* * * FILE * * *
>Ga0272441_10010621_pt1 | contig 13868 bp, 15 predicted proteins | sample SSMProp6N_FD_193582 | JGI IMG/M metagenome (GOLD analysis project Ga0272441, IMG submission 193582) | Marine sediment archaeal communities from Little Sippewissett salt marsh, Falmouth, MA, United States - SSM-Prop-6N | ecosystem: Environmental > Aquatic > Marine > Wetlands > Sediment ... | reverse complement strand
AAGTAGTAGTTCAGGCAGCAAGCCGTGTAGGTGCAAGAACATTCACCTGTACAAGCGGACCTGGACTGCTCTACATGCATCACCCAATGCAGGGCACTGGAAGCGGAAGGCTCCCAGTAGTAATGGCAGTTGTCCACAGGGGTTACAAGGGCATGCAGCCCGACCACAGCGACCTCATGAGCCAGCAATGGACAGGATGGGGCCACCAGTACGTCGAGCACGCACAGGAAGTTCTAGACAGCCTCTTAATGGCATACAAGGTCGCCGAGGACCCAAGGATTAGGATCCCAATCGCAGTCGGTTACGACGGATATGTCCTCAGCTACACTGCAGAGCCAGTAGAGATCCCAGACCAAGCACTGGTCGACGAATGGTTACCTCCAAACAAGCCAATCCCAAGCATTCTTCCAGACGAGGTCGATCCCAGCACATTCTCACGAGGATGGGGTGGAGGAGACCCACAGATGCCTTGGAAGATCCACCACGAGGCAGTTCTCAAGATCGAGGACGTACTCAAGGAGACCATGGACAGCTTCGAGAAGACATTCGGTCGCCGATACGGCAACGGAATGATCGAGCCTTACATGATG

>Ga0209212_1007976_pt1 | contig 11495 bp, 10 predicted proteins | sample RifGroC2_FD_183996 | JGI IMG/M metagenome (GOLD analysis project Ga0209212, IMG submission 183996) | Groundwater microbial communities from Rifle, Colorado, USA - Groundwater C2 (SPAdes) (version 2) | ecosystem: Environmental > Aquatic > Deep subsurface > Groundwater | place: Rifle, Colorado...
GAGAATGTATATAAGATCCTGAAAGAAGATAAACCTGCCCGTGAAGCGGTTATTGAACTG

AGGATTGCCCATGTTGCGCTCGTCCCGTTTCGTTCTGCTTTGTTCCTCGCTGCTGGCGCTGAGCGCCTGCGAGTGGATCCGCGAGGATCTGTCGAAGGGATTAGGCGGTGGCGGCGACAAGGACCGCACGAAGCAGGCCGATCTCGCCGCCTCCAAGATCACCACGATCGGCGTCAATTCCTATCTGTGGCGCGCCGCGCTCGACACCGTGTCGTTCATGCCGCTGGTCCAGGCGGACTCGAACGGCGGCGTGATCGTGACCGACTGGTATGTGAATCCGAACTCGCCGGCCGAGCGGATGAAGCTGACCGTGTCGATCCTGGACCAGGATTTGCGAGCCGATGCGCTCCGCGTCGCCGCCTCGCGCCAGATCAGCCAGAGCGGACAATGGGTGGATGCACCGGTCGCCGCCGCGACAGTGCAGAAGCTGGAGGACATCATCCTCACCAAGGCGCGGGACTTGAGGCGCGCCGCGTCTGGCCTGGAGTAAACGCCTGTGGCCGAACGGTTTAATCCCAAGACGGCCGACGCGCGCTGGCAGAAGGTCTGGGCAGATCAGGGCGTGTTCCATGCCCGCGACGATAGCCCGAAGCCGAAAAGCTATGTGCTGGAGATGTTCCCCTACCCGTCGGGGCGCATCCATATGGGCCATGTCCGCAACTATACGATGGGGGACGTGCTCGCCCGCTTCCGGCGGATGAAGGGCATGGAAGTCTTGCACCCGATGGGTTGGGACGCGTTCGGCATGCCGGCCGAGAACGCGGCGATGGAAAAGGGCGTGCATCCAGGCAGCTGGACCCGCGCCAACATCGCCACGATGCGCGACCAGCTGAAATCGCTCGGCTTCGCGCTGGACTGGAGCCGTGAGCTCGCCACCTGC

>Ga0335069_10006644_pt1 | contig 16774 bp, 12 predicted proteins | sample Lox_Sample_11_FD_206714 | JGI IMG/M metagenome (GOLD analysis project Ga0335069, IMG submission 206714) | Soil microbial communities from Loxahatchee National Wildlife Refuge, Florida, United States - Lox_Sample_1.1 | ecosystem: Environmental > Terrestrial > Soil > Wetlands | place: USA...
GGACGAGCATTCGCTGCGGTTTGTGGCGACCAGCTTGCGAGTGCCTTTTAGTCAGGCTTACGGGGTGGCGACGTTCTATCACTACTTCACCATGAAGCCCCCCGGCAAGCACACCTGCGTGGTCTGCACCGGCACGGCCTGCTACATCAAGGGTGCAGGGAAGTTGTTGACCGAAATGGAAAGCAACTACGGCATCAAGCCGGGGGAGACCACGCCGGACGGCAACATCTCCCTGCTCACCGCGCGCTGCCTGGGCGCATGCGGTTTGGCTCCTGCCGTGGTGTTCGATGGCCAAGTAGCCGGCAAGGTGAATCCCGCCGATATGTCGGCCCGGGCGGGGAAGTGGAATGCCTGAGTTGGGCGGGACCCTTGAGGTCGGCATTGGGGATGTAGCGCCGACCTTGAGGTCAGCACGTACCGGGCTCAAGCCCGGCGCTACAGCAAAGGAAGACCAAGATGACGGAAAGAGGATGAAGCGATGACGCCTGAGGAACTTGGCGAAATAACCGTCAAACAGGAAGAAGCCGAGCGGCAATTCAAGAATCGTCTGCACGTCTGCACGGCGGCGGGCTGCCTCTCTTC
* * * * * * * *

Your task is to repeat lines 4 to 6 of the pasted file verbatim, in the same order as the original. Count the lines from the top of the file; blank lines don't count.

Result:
GAGAATGTATATAAGATCCTGAAAGAAGATAAACCTGCCCGTGAAGCGGTTATTGAACTG

AGGATTGCCCATGTTGCGCTCGTCCCGTTTCGTTCTGCTTTGTTCCTCGCTGCTGGCGCTGAGCGCCTGCGAGTGGATCCGCGAGGATCTGTCGAAGGGATTAGGCGGTGGCGGCGACAAGGACCGCACGAAGCAGGCCGATCTCGCCGCCTCCAAGATCACCACGATCGGCGTCAATTCCTATCTGTGGCGCGCCGCGCTCGACACCGTGTCGTTCATGCCGCTGGTCCAGGCGGACTCGAACGGCGGCGTGATCGTGACCGACTGGTATGTGAATCCGAACTCGCCGGCCGAGCGGATGAAGCTGACCGTGTCGATCCTGGACCAGGATTTGCGAGCCGATGCGCTCCGCGTCGCCGCCTCGCGCCAGATCAGCCAGAGCGGACAATGGGTGGATGCACCGGTCGCCGCCGCGACAGTGCAGAAGCTGGAGGACATCATCCTCACCAAGGCGCGGGACTTGAGGCGCGCCGCGTCTGGCCTGGAGTAAACGCCTGTGGCCGAACGGTTTAATCCCAAGACGGCCGACGCGCGCTGGCAGAAGGTCTGGGCAGATCAGGGCGTGTTCCATGCCCGCGACGATAGCCCGAAGCCGAAAAGCTATGTGCTGGAGATGTTCCCCTACCCGTCGGGGCGCATCCATATGGGCCATGTCCGCAACTATACGATGGGGGACGTGCTCGCCCGCTTCCGGCGGATGAAGGGCATGGAAGTCTTGCACCCGATGGGTTGGGACGCGTTCGGCATGCCGGCCGAGAACGCGGCGATGGAAAAGGGCGTGCATCCAGGCAGCTGGACCCGCGCCAACATCGCCACGATGCGCGACCAGCTGAAATCGCTCGGCTTCGCGCTGGACTGGAGCCGTGAGCTCGCCACCTGC

>Ga0335069_10006644_pt1 | contig 16774 bp, 12 predicted proteins | sample Lox_Sample_11_FD_206714 | JGI IMG/M metagenome (GOLD analysis project Ga0335069, IMG submission 206714) | Soil microbial communities from Loxahatchee National Wildlife Refuge, Florida, United States - Lox_Sample_1.1 | ecosystem: Environmental > Terrestrial > Soil > Wetlands | place: USA...